Over the years, I have visited many breweries in many places. In all cases, I was subject to some level of scrutiny: I signed in by time and date; I was issued a visitor’s name tag, safety glasses and a hard hat. Several breweries required that I wear special shoes, remove my wedding ring and empty my pockets.
Always I had to identify whom I intended to visit and then wait while that person confirmed the appointment and came to the front office to identify me and escort me into the inner sanctum.
I never thought this was any violation of my rights or that the requirements made unreasonable demands upon me. Quite the opposite, really, because an intruder in a food plant (a brewery, in this case) has the potential to injure and even kill many people. Security has its place, I suppose, and entry to a brewery seems a reasonable place to have it.
I’m not sure therefore, at least in principle, why I get so upset about the Transport Security Administration inspection at airports.
I recently took a pleasant trip to Costa Rica that required me to pass through TSA security six times. Because I have more metal body parts than most folk, I usually set off the metal detectors and, in fact, worry if I don’t. There then follows an invasive “pat down” that leaves me about as grumpy as I ever get. The only thing that prevents me putting up a huge fuss is that I may be denied access to my flight or worse, Tased into submission or, in post-Zimmerman times, shot.
Things have improved recently at TSA. I am now old enough to leave my shoes on during this humiliating passage and the new scanners considerably reduce the invasiveness of the “pat down.” Nevertheless, the TSA experience remains an unpleasant one and I doubt I am alone in this opinion. Moreover, I speculate that this practice of searching everyone on the assumption that we are all potential suspects of terrorism is not in keeping with our Fourth Amendment rights.
The Fourth Amendment has come to the fore in recent months because of the revelations of Edward Snowden; he informed us that the National Security Agency collects “meta-data” (whatever that is) about communications among individuals in this country and abroad. Some folks get very worked up about this; after a recent failed congressional vote attempting to ban the practice, Rep. John Garamendi, D-Walnut Grove, declared among other things “… then our government sees everyone as a potential suspect. That is nowhere in the Constitution…” He then says that we should all have a right to “due process” (which is in Amendment V) in keeping with our Fourth Amendment protection against unreasonable search and seizure. He could say the same about the TSA.
Now you can see my problem. I think the TSA groping and search of my stuff, and seizure of some of it, is a clear violation of the Fourth Amendment. But it’s out in the open and everyone knows about it. As a result, I, and thousands of other travelers every hour of every day, acquiesce to this search and seizure because we don’t want our flight knocked from the sky by a bomb-toting fanatic.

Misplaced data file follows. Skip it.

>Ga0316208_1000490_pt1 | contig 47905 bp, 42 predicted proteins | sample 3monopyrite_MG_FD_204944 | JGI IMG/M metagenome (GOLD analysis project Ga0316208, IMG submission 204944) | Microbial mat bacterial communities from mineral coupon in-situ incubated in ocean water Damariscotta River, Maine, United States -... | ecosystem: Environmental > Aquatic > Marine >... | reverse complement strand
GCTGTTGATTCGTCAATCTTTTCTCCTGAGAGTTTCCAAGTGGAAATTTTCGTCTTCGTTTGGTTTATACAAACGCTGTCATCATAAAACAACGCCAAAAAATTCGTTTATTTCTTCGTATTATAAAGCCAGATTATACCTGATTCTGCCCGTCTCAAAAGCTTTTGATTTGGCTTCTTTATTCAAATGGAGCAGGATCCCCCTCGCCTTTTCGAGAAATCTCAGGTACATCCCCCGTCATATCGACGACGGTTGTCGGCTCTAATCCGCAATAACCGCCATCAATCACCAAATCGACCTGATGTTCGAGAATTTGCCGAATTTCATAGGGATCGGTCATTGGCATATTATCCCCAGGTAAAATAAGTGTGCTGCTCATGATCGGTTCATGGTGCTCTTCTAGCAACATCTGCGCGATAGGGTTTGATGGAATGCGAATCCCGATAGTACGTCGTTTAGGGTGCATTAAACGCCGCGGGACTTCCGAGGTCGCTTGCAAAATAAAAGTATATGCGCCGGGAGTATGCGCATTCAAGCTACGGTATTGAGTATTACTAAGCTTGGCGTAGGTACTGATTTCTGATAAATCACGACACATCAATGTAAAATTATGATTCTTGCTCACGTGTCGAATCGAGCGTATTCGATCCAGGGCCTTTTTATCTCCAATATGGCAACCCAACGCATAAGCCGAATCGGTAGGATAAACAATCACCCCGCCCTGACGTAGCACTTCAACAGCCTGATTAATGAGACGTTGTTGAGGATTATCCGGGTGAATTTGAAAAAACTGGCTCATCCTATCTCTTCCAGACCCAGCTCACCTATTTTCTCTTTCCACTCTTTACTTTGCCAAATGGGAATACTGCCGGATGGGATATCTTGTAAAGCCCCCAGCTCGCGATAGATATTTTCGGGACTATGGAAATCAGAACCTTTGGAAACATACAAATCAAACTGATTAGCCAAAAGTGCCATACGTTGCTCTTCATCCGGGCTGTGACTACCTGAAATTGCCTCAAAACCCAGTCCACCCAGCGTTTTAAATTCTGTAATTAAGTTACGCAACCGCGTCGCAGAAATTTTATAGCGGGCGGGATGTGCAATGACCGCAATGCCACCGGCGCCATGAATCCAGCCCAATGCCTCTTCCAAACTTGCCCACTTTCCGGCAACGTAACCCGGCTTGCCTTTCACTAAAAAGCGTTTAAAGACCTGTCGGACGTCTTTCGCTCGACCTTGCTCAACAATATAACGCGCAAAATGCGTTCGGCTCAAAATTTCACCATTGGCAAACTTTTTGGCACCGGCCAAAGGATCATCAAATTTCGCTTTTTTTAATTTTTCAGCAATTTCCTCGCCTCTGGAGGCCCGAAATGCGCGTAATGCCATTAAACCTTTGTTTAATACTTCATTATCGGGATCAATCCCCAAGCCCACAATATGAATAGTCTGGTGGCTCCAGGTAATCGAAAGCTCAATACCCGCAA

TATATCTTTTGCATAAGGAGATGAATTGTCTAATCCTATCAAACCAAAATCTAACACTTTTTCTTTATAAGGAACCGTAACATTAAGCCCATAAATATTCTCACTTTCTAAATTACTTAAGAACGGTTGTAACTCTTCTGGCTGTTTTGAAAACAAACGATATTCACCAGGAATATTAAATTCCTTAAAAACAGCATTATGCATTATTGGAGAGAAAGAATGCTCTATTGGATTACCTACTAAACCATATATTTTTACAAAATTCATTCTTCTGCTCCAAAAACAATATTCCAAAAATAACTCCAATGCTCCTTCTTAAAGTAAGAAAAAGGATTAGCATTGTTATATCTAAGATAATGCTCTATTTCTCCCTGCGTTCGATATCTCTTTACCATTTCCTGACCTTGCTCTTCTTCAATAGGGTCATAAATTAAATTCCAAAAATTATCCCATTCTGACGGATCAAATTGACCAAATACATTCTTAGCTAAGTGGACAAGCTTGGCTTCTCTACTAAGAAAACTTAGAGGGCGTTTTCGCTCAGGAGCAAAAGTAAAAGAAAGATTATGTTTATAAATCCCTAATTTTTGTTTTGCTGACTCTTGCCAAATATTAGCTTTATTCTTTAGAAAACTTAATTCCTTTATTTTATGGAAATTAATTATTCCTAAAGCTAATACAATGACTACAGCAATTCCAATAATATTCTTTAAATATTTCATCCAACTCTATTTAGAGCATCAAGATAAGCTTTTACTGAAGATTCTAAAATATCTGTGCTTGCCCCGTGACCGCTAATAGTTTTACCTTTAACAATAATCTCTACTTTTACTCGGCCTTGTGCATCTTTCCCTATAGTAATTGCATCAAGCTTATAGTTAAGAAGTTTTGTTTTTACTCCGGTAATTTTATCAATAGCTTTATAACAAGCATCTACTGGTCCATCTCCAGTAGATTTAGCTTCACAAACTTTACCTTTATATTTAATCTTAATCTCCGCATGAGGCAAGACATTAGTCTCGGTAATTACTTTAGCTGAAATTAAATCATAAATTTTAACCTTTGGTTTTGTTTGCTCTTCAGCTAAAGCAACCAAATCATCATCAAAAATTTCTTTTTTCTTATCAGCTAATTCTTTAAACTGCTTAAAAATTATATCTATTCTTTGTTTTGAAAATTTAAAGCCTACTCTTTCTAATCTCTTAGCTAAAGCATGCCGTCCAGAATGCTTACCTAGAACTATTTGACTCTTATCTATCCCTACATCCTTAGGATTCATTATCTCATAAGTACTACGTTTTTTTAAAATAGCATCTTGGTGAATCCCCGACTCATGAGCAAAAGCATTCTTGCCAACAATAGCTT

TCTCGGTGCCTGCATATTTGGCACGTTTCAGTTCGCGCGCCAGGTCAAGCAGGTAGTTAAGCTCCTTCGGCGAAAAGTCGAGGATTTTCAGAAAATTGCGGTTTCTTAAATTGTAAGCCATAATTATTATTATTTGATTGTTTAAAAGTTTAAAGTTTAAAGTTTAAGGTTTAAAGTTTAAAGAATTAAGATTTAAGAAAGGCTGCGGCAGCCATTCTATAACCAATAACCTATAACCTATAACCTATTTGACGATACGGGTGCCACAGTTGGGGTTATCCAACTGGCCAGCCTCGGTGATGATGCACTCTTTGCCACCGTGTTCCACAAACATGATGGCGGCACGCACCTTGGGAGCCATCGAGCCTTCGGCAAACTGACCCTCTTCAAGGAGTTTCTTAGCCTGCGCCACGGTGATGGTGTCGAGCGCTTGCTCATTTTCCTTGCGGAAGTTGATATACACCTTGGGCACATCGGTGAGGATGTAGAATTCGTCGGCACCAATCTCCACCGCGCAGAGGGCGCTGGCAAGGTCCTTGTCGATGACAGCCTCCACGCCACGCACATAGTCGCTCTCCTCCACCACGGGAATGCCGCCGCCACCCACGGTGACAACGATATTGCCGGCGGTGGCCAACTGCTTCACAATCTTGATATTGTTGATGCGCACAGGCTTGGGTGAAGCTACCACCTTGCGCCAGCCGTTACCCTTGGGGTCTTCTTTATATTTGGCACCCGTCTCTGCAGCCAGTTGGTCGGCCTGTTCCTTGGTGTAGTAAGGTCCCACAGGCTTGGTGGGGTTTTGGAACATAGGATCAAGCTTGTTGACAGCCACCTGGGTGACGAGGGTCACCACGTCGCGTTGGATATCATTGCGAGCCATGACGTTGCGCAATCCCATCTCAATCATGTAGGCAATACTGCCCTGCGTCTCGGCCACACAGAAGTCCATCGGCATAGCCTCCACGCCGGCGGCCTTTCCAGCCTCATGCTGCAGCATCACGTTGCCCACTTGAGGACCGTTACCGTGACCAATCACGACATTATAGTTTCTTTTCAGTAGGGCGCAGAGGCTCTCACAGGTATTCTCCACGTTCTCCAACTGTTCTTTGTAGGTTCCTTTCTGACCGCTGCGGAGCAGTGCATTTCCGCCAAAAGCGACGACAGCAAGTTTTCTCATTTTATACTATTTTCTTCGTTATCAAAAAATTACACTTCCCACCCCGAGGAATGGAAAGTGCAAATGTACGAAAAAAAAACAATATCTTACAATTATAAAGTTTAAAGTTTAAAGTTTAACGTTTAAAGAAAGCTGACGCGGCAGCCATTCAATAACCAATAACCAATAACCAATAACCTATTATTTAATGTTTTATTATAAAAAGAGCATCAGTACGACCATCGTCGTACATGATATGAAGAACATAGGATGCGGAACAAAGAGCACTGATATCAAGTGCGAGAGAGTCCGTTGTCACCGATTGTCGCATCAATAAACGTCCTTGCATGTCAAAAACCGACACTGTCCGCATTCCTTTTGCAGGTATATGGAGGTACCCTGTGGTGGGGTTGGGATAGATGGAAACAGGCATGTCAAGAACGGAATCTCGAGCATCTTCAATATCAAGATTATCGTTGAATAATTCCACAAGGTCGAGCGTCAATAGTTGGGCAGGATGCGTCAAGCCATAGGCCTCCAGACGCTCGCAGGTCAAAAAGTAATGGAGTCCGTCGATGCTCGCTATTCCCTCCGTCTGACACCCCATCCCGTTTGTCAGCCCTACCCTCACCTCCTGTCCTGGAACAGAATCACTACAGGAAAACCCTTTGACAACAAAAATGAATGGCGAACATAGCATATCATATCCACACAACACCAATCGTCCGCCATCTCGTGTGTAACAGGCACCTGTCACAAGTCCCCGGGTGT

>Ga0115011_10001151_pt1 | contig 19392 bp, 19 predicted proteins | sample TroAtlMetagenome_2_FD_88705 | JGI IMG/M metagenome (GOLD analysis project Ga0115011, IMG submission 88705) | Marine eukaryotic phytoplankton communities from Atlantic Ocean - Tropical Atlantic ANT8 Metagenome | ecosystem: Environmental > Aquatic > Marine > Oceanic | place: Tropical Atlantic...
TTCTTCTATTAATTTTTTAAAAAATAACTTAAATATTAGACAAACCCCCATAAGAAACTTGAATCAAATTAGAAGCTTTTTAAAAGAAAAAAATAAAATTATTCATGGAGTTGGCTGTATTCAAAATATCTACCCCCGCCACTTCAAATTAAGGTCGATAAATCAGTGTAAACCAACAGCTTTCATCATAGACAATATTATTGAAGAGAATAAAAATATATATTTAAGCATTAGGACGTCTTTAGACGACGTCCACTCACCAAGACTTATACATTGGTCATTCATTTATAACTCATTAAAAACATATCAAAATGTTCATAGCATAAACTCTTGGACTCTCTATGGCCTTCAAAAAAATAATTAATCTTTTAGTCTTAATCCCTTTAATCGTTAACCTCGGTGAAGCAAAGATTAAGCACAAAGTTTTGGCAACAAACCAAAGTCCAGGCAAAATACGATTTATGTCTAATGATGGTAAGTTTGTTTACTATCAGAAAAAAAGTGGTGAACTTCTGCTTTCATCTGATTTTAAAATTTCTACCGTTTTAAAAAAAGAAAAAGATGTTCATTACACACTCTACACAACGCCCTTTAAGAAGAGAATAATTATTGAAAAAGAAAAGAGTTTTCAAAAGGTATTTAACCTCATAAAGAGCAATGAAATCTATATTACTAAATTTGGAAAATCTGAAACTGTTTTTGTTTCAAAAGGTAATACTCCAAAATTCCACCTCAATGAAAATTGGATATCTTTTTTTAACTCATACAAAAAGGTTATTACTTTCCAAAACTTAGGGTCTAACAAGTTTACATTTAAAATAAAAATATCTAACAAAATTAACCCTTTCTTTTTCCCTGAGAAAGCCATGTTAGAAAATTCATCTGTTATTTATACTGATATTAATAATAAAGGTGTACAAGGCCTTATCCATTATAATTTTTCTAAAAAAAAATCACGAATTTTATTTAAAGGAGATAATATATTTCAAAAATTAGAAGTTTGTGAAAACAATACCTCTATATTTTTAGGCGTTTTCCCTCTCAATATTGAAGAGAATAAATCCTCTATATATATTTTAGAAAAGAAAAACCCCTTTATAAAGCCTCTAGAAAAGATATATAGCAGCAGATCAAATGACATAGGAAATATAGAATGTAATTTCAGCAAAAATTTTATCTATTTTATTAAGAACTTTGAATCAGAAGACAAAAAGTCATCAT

Asked if we would and should do away with the TSA, we all should and I would answer, “Yes, of course, I will not have my Fourth Amendment rights violated!”
But then come second thoughts. Am I really brave enough to insist on the right to fly without security? Would I choose to fly around this world with hundreds of other people, none of whom I know and each of whom might wish me and my country ill and who might be plotting nefarious things?
To illustrate that point I recall one international trip that had an odd event. The cabin air irritated me and I let loose a sturdy sneeze; a soft voice said “God bless you!” and I turned to see the speaker was a Muslim cleric with a white beard, the most intense sparkling blue eyes and a charming smile. I smiled and thanked him for his blessing. However, I noticed that his seat companion, also a cleric, was praying with fervor toward the window and I assumed Mecca.
When we disembarked more or less together, these two Muslim men were picked up, very roughly, by burly British security and, protesting, were hustled away. Who knows? In retrospect, I suppose, I could have read that Muslim blessing as a threat.
I know I’m supposed to get worked up about meta-data and government intrusion, but, frankly, I just don’t have the energy for it. I grew up in a different time and place and so tend to have greater trust in government than most Americans; I know it’s crazy but I can’t help it. Also, I wonder if most people are more upset because the NSA practices were clandestine than because they exist.
I know by bowing to the slightest intrusion of the NSA and TSA and CIA and FBI and IRS and EPA and FDA and ACA, and whatnot, we are on that legendary slippery slope to enslavement and the catastrophic loss of all freedoms and life in these United States as we know and love it.
But I can’t give absolutists like John Garamendi that satisfaction. If anything, I am suspicious that meta-data is merely a government boondoggle; after all, it failed to uncover the Boston bombers with their Chechen contacts and foreign travel and phone calls and who were flagged by the Russians as trouble-makers.
If I can tolerate security as the price of entry to a brewery, I guess I can manage the rest. I suppose it is possible and probably necessary in these tumultuous modern times, to have a reasonable balance between some intrusion into those elusive constructs called Freedom and Privacy, that were never absolute in the first place, and the security of the nation.
— Reach Michael Lewis at firstname.lastname@example.org. Comment on this column at www.davisenterprise.com